Beware the black hole: effective recovery of service charges

Service charges are essential to effectively manage any block of flats.

However management companies and landlords who are contractually required to provide these services can only do if leaseholders stick to their contractual obligation and pay the charges as laid out in the lease.  

Recovering your service charges requires having the right legal processes and procedures in place and following the steps below.  


Restrictions on recovery are either contractual (based on the lease) or statutory. Sometimes mistakes made when those restrictions are not adhered to can be corrected and service charges become payable. But that’s not always the case, and there are occasions on which service charges may become “stale” and unrecoverable.  Following the steps below will help with effective recovery.

1. Understand (and implement) the lease   

Service charge recovery is always about the lease - and every lease is different. When demanding service charges, ensure you read, review and implement the mechanisms set down by the lease relating to recovery.  

If your apportionments don’t add up to 100% (and mean that you’re under-recovering), then consider varying the leases so that you can recover 100% of your service charge costs.

Also, overlook pre-conditions for payment at your peril!

Leases often set out certain things that require doing to “trigger” the leaseholder’s obligation to pay service charges. Again, read, understand and implement any mechanisms set down by your eases.

The Court of Appeal in Skelton v DBS Homes (Kingshill) Limited  determined that the 18 month rule applies to on account demands for service charges. Here the landlord served demands, but neglected to serve a summary of the estimated costs - a mechanism set down by the lease - with them. This rendered the demands invalid, and by the time the landlord served valid demands, more than 18 months had passed.  

Although a windfall decision for leaseholders, it also serves as a cautionary tale to ensure contractually valid demands are served.

2. Identify your landlord  

Sections 47 and 48 of the Landlord and Tenant Act 1987 require any demand to contain the landlord’s name and address and an address in England and Wales where notices may be served.  

If a demand does not contain that information, service charges aren’t payable.  

However there is some leeway if you get this wrong. The Upper Tribunal recently confirmed the effect of section 47(2) is suspensory – meaning the service charges become due when the leaseholder is given written notice of the landlord’s name and address. This can be done at any time.  

3. Consult!

As is commonly known, in situations where you intend to undertake a project of major works and recover costs of over £250 via the service charge that:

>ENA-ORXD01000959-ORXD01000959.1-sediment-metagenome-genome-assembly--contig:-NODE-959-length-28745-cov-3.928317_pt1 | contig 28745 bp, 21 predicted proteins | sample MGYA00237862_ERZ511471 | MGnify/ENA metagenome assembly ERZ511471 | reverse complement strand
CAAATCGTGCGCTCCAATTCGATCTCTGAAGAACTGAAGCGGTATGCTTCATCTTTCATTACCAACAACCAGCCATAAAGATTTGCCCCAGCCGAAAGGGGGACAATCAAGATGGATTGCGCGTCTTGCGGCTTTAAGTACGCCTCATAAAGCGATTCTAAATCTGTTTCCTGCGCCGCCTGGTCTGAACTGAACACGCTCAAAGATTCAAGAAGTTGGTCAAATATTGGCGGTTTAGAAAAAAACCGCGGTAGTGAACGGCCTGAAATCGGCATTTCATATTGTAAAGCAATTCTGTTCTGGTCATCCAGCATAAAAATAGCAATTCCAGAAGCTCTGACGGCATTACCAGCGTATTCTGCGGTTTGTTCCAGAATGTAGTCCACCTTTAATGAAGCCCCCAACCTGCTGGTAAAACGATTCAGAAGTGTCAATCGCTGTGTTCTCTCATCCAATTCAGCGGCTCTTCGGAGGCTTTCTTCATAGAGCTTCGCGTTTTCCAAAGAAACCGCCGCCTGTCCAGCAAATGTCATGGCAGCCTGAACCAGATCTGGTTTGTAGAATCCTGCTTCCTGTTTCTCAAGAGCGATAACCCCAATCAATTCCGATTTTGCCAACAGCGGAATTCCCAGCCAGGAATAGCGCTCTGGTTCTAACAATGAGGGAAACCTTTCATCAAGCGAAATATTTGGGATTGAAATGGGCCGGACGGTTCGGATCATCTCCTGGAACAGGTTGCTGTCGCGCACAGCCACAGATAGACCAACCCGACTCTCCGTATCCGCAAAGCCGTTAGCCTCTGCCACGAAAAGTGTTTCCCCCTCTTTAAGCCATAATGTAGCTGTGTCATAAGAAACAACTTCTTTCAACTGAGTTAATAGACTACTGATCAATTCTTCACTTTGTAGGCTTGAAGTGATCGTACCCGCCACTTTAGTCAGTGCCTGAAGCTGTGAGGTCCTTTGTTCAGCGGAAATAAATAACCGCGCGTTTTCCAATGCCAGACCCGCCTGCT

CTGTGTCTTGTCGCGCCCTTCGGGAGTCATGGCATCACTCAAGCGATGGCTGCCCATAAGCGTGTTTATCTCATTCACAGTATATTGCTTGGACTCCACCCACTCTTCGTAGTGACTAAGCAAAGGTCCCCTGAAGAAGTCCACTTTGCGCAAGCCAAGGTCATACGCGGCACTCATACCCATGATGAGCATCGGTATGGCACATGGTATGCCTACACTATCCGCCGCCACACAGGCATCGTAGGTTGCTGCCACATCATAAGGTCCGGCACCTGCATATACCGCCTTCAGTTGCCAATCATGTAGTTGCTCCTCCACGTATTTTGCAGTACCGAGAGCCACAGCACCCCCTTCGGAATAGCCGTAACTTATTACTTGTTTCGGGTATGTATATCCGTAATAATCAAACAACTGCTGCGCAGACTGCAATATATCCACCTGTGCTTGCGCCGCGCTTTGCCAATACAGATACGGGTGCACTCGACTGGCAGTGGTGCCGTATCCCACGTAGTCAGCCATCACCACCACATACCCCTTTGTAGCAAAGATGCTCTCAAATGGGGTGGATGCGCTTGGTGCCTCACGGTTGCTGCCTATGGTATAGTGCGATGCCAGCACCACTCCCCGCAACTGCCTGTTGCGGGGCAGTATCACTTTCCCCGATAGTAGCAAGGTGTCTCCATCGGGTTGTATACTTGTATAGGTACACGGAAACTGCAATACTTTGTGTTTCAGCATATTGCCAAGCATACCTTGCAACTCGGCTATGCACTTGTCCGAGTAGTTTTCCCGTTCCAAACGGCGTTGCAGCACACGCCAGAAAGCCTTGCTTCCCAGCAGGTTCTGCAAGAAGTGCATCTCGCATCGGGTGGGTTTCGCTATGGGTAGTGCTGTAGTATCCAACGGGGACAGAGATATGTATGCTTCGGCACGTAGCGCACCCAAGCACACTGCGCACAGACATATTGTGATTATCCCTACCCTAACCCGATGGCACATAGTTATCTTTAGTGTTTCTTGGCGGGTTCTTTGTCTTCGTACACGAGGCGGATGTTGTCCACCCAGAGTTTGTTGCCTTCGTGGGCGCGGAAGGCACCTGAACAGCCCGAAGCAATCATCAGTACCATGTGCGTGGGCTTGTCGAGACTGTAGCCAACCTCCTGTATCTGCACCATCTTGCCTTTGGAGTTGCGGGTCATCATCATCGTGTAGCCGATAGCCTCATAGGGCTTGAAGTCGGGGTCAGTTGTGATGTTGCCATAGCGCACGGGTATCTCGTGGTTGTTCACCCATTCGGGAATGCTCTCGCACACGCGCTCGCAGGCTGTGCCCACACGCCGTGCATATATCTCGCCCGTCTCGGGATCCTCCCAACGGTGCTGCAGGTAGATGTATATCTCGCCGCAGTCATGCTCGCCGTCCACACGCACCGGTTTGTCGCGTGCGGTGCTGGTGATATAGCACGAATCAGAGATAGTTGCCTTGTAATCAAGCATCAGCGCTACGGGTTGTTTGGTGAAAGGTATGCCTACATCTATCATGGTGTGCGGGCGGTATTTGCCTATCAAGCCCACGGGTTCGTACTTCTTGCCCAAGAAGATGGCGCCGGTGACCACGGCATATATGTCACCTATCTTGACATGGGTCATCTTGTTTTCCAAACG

• Consultation is required; or

  • Dispensation from consultation obtained from the Tribunal.

Often forgotten is the limitation placed by section 20 on leaseholders’ contributions for costs incurred under a qualifying long-term agreement (QLTA) - an agreement for a term of more than 12 months with a cost per leaseholder per financial year of more than £100.00. Management agreements have been under the spotlight recently following the Upper Tribunal’s decision in Corvan (Properties) Limited v Abdel-Mahmoud, and with the appeal scheduled for late April, it’s one to watch…

4. Be reasonable

Perhaps the thorniest of the statutory restrictions is reasonableness. Service charges are payable only to the extent that they are reasonably incurred, and when incurred in relation to works or services only to the extent that those works or services are of a reasonable standard.

Recent cautionary tales on recovering service charges relate to when there are alternative means of recovering those costs. Most recently, the Upper Tribunal in Avon Groundworks Limited v Cawley examined the interplay between recovery of costs under an NHBC warranty and on account payments for service charge. Factors requiring taking into account to determine the reasonableness of that kind of advance payment include:

  • The time when the landlord would (or would be likely) to become liable for the costs

  • How certain the amount of those costs is;

  • Whether there is any certainty that the works will be carried out and paid for during the period covered by the advance payment.

As with many cases, it’s not an application of rigid rules, but an assessment in light of the specific facts of the particular case. Ultimately, a thorough understanding of the mechanisms set down by the Lease is a key priority.  

Cassandra Zanelli, Partner at PM Legal Services

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